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European Jewry in the Age of Mercantilism, 1550-1750$
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Jonathan I. Israel

Print publication date: 1997

Print ISBN-13: 9781874774426

Published to Liverpool Scholarship Online: February 2021

DOI: 10.3828/liverpool/9781874774426.001.0001

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PRINTED FROM LIVERPOOL SCHOLARSHIP ONLINE (www.liverpool.universitypressscholarship.com). (c) Copyright Liverpool University Press, 2021. All Rights Reserved. An individual user may print out a PDF of a single chapter of a monograph in LSO for personal use.date: 16 June 2021

Decline and Renewal (1713–1750)

Decline and Renewal (1713–1750)

Chapter:
(p.195) X Decline and Renewal (1713–1750)
Source:
European Jewry in the Age of Mercantilism, 1550-1750
Author(s):

Jonathan Israel

Publisher:
Liverpool University Press
DOI:10.3828/liverpool/9781874774426.003.0011

This chapter explains that the period 1713–50 was one of sharp deterioration in European Jewry's demographic position. It is true that a steady increase persisted in many parts, but, from the second decade of the eighteenth century onwards, the population of Europe as a whole began to burgeon once more so that, other than in the eastern territories of Poland, Jewish population growth now lagged well behind that of the rest. Moreover, and a more immediately relevant factor in the economic and cultural decline of European Jewry during the eighteenth century, practically all the leading Jewish urban centres displayed a marked incapacity for growth. Previously, from 1570 down to 1713, the economic policies of the European states, concentrating on the promotion of long-distance commerce, had encouraged the increasing integration of the Jewish trade network into the European economy as a whole, and this had laid the basis for the revival of Jewish life in progress in central and western Europe since the late sixteenth century. After 1713, however, a less favourable trend set in. Whilst the European states were still ruled by mercantilist notions, they now adopted more comprehensively protectionist policies, concentrating on the promotion of manufacturing activity rather than long-distance trade.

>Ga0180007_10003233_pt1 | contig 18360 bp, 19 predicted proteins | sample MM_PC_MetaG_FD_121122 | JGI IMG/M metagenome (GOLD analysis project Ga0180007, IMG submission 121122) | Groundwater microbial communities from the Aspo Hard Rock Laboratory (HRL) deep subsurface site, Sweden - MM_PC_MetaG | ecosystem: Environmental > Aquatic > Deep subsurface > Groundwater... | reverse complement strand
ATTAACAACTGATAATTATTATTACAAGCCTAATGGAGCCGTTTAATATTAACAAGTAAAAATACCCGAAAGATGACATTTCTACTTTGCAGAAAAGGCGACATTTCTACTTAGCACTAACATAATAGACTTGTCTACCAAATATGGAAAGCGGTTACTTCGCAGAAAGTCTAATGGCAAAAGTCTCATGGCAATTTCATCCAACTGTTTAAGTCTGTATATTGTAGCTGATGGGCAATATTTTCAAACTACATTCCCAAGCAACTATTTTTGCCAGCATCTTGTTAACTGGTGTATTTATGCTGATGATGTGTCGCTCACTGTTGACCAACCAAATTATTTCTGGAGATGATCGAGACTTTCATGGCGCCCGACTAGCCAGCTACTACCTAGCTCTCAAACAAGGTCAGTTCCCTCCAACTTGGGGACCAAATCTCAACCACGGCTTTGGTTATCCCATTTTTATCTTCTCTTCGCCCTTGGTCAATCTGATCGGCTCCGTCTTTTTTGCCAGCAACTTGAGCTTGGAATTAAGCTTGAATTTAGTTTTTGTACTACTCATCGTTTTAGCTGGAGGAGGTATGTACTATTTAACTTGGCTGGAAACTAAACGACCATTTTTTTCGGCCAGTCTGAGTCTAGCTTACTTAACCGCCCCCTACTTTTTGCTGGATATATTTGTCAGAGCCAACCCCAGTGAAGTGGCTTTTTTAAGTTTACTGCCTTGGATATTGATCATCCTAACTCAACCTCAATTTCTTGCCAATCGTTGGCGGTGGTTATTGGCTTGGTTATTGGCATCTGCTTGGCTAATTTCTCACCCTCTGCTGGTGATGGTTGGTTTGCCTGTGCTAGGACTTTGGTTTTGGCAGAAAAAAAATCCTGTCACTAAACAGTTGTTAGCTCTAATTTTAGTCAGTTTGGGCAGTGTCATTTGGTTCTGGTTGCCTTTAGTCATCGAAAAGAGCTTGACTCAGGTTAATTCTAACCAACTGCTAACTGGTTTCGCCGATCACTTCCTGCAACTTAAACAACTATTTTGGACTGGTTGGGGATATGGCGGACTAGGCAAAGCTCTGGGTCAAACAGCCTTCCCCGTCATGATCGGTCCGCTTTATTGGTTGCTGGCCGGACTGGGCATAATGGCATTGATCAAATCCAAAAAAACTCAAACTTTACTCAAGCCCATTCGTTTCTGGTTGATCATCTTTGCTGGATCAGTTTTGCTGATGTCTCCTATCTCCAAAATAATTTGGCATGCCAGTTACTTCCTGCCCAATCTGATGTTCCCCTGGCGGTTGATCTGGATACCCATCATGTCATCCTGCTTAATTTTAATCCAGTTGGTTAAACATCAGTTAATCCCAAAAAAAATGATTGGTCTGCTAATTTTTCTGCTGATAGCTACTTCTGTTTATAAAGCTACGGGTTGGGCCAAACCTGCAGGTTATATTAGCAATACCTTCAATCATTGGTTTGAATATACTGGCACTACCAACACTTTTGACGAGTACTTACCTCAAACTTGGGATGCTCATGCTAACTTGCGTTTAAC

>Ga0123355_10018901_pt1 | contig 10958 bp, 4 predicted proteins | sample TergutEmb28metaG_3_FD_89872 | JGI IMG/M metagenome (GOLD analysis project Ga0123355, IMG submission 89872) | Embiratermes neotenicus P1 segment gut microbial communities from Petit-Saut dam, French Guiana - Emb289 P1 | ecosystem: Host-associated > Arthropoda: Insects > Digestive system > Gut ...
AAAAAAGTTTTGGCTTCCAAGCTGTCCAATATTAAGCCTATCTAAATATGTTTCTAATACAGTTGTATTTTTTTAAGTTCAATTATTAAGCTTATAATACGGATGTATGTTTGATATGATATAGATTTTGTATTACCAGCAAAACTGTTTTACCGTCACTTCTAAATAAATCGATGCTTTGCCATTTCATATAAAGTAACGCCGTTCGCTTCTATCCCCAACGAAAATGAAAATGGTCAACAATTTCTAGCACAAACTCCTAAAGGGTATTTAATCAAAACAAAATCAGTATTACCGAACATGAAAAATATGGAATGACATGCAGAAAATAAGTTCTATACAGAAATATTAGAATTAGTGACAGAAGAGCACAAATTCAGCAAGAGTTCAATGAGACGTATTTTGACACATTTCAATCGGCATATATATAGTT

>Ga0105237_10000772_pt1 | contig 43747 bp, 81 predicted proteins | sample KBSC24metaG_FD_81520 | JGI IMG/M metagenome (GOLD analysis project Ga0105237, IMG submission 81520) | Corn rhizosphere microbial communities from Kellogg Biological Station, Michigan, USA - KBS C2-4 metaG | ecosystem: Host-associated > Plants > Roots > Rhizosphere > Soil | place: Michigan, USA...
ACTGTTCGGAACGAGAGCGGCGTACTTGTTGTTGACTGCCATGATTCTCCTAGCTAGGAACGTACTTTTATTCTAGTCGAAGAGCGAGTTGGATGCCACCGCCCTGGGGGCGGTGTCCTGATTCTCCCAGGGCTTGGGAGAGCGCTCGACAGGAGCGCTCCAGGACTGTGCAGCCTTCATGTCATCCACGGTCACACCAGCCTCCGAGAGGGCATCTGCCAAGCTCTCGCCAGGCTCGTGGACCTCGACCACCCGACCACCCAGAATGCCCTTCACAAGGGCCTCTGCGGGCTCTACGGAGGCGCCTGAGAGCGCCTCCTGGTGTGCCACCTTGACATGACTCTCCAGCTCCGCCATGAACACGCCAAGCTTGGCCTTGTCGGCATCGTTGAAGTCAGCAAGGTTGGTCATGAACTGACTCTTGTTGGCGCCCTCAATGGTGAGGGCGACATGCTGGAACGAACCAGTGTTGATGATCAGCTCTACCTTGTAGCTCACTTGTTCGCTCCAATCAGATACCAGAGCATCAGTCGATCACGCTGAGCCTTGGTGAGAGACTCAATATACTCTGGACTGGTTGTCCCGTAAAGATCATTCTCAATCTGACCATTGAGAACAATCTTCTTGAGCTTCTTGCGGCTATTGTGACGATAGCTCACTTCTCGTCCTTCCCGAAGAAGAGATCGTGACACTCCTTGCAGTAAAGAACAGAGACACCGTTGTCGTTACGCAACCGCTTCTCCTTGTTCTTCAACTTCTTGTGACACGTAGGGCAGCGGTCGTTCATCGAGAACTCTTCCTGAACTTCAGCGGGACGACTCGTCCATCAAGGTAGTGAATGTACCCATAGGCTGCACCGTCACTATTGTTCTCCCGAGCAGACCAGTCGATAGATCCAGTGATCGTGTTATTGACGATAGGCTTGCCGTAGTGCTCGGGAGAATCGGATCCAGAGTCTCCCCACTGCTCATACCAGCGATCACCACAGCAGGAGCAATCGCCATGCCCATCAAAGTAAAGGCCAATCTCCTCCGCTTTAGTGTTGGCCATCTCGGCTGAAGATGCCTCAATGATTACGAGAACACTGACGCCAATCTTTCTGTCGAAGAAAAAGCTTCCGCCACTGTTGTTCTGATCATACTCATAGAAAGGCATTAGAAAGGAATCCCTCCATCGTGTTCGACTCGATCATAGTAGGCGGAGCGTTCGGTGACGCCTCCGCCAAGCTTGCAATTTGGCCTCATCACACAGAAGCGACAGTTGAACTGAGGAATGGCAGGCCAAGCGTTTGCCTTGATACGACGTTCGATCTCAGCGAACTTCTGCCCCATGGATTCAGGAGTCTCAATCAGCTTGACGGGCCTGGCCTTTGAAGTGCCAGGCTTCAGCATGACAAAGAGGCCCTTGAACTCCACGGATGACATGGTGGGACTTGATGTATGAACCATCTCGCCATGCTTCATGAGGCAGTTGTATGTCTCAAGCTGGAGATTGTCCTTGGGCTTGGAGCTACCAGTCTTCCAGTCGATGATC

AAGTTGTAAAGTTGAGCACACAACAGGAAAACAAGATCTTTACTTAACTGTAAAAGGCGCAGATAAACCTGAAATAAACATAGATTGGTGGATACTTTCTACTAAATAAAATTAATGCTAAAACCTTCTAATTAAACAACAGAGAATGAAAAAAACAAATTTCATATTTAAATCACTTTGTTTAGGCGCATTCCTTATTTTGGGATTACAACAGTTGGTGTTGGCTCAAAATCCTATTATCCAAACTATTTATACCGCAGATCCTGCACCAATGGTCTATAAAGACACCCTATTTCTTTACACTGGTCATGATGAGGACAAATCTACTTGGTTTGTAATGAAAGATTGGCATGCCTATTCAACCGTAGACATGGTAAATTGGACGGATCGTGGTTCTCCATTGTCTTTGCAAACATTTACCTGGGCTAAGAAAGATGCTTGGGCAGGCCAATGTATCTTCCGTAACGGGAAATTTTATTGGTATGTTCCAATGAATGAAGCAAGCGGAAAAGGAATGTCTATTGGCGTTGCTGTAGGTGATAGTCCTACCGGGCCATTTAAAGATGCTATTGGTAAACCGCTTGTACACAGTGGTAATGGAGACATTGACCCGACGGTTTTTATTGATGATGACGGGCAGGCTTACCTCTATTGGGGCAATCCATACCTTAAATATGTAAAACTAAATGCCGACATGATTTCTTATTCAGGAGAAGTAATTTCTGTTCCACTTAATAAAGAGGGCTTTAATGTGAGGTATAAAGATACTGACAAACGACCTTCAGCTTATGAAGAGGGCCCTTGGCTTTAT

Keywords:   European Jewry, Jewish population, Jewish urban centres, Jewish trade network, European economy, Jewish life, mercantilism, protectionist policies, manufacturing, long-distance trade

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